Many studies find that non-surgical treatments are successful in approximately 90% of coccydynia cases.1,2 Treatments for coccydynia are usually noninvasive and include activity modification.
The first line of treatment typically includes self-care that can be done without the assistance of a medical professional, such as some of the following:
- Non-steroidal anti-inflammatory drugs (NSAIDs). Common NSAIDs, such as ibuprofen (Advil), naproxen (Aleve), or COX-2 inhibitors (Celebrex), help reduce the inflammation around the coccyx that is usually a cause of the pain.
- Ice or cold pack. Applying ice or a cold pack to the area several times a day for the first few days after pain starts can help reduce inflammation, which typically occurs after injury and adds to pain.
- Heat or heating pad. Applying heat to the bottom of the spine after the first few days of pain may help relieve muscle tension, which may accompany or exacerbate coccyx pain. Common heat sources include a hot water bottle, chemical heat pack, long-lasting adhesive heat strip, or hot bath (as long as weight is kept off the tailbone in the bathtub).
- Activity modification. Alterations to everyday activities can help take cumulative pressure off of the tailbone and alleviate pain. These activity modifications may include using a standing desk to avoid prolonged sitting, using a pillow to take the weight off the coccyx, or adjusting posture so weight is taken off the tailbone when sitting.
- Supportive pillows. A custom pillow that takes pressure off the coccyx when sitting may be used. Pillows for alleviating coccydynia may include U- or V-shaped pillows, or wedge-shaped pillows with a cutout or hole where the tailbone is. Any type of pillow or sitting arrangement that keeps pressure off the coccyx is ideal and largely a matter of personal preference. A supportive cushion can be useful in the car, as well as in an office, classroom, or at home.
- Dietary changes. If tailbone pain is caused by or worsened with bowel movements or constipation, increased fiber and water intake, as well as stool softeners, is recommended.
If the above treatments do not help manage or alleviate coccyx pain, additional treatments administered by a doctor, chiropractor, or other medical professional may be necessary.
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Additional Non-Surgical Treatments for Coccydynia
If tailbone pain is persistent or severe, additional non-surgical treatment options for coccydynia may include:
- Injection. An injection of a numbing agent (lidocaine) and steroid (to decrease inflammation) in the area surrounding the coccyx may provide pain relief. The physician uses imaging guidance to ensure that the injection is administered to the correct area. Pain relief can last from 1 week up to several years. If the first injection is effective, patients may receive up to 3 injections in a year.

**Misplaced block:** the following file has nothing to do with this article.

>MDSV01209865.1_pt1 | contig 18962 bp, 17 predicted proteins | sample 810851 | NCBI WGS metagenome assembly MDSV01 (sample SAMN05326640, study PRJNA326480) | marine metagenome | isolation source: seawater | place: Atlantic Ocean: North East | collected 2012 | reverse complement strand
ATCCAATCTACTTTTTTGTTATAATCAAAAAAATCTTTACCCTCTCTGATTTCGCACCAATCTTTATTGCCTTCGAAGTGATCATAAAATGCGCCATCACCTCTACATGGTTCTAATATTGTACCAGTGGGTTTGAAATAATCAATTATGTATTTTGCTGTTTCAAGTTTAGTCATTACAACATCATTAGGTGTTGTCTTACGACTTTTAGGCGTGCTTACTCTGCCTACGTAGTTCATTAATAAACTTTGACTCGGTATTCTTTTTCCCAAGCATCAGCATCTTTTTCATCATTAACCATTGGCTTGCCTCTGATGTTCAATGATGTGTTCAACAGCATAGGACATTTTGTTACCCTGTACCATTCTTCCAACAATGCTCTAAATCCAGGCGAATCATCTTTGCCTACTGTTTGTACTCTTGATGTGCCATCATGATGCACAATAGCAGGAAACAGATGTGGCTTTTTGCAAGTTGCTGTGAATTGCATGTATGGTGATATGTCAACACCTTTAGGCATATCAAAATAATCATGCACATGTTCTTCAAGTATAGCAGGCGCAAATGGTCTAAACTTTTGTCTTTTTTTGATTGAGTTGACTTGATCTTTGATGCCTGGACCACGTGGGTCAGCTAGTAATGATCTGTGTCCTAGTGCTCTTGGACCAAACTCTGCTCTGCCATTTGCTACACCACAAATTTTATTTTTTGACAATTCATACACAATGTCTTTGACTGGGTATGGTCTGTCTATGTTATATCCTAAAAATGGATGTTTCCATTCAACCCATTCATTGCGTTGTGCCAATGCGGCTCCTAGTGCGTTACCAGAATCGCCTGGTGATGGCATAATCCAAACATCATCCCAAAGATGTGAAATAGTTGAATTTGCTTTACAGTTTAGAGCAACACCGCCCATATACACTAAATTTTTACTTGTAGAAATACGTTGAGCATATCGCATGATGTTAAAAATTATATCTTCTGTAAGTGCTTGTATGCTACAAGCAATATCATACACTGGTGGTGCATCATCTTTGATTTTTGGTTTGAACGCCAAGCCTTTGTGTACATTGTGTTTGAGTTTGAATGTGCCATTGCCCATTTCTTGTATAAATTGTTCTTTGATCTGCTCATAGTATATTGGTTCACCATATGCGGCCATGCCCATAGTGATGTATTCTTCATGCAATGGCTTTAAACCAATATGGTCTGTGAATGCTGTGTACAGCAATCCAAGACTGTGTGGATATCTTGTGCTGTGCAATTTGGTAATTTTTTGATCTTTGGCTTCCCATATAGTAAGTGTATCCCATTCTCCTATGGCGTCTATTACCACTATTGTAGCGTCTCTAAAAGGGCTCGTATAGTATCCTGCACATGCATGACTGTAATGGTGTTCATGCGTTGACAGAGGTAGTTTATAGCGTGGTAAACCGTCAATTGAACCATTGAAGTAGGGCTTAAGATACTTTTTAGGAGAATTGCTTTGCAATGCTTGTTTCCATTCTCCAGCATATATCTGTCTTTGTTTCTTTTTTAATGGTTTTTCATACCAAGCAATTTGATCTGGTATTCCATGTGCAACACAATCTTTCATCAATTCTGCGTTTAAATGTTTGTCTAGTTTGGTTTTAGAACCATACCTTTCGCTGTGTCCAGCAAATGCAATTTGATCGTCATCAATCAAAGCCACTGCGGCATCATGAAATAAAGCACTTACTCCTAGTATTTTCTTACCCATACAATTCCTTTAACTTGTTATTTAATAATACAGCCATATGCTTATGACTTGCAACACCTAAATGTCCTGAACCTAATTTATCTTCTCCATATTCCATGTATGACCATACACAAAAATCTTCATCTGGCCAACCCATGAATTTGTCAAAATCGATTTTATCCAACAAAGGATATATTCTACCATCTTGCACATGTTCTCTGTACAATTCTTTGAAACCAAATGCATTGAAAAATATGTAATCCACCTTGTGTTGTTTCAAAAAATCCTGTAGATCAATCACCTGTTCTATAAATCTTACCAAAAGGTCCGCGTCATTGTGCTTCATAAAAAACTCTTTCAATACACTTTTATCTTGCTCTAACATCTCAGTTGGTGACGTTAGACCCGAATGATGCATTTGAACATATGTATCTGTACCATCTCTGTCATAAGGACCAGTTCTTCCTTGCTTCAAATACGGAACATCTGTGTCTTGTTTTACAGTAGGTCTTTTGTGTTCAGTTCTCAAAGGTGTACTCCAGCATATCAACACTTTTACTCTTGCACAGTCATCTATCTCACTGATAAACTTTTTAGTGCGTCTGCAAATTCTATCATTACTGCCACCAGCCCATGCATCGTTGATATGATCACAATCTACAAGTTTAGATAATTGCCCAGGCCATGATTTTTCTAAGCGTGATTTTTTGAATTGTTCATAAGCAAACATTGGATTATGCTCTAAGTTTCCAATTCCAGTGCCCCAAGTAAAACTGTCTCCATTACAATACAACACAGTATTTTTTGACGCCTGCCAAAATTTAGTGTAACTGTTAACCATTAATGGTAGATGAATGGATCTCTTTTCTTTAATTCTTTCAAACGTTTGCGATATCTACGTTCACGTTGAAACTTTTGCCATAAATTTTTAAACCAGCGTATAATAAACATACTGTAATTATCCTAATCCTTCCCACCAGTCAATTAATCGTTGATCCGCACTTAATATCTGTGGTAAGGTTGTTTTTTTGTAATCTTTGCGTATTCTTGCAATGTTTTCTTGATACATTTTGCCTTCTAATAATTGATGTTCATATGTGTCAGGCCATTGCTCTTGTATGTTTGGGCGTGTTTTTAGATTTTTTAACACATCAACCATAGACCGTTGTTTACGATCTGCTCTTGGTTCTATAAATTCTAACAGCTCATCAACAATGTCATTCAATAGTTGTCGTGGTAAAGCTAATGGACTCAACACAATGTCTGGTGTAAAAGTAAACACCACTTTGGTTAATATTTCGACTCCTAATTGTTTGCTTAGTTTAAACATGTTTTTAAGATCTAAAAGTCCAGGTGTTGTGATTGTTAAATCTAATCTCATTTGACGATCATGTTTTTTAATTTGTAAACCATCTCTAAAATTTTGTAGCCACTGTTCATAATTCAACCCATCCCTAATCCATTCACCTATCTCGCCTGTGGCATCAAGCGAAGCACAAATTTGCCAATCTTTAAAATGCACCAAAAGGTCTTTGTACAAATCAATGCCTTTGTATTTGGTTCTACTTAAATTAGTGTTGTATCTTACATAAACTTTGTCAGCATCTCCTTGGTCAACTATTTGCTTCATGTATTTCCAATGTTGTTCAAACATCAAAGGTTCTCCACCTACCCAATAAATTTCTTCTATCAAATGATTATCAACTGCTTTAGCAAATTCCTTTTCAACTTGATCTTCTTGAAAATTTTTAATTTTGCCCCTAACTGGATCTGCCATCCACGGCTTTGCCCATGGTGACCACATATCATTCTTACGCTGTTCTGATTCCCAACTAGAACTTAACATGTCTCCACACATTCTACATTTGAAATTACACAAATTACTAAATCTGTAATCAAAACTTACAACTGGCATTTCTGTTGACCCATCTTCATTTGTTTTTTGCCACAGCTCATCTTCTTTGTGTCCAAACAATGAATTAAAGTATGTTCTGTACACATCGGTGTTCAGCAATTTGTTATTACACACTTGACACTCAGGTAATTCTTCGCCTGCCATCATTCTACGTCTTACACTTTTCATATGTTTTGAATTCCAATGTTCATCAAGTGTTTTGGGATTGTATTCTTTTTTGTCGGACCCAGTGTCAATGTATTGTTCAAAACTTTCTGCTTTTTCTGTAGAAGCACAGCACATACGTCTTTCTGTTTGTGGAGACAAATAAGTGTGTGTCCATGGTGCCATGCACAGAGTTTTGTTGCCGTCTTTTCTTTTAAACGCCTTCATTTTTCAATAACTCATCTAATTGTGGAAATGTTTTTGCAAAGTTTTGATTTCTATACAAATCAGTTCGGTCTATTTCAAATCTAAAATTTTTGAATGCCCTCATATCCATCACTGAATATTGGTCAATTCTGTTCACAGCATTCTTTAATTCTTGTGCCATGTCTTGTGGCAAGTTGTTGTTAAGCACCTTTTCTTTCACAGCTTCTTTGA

- Manual manipulation. Some patients find pain relief through manual manipulation of the coccyx. Through manual manipulation, the joint between the sacrum and the coccyx can be adjusted, potentially reducing pain caused by inadequate coccyx mobility.
- Massage. Coccydynia may be reduced or alleviated by massaging tense pelvic floor muscles that attach to the coccyx. Tense muscles in this region can place added strain on the ligaments and sacrococcygeal joint, limiting its mobility or pulling on the coccyx.
- Stretching. Gently stretching the ligaments attached to the coccyx can be helpful in reducing muscle tension in the coccygeal area. A physical therapist, chiropractor, physiatrist, or other appropriately trained healthcare practitioner can provide instruction on appropriate stretches for relieving coccyx pain.
- TENS unit. Transcutaneous Electrical Nerve Stimulator (TENS) units apply electric stimulation that interferes with the transmission of pain signals from the coccyx to the brain. These devices can be good option for patients who wish to keep their intake of medications to a minimum. There are many varieties of TENS units, with some using high-frequency stimulation that are worn for short periods of time, and others using low-frequency stimulation that may be worn longer.
After attaining sufficient pain relief so movement is better tolerated, daily low-impact aerobic activity is beneficial, as the increased blood flow brings nutrients to the area and encourages the body’s natural healing abilities. An additional benefit of aerobic activity is the release of endorphins, the body’s innate pain relieving chemicals.
If non-surgical treatments or pain management methods are effective, prolonged use of these methods is a reasonable treatment option. In rare cases, a patient’s pain does not respond to non-surgical treatments and surgery on the coccyx may be considered.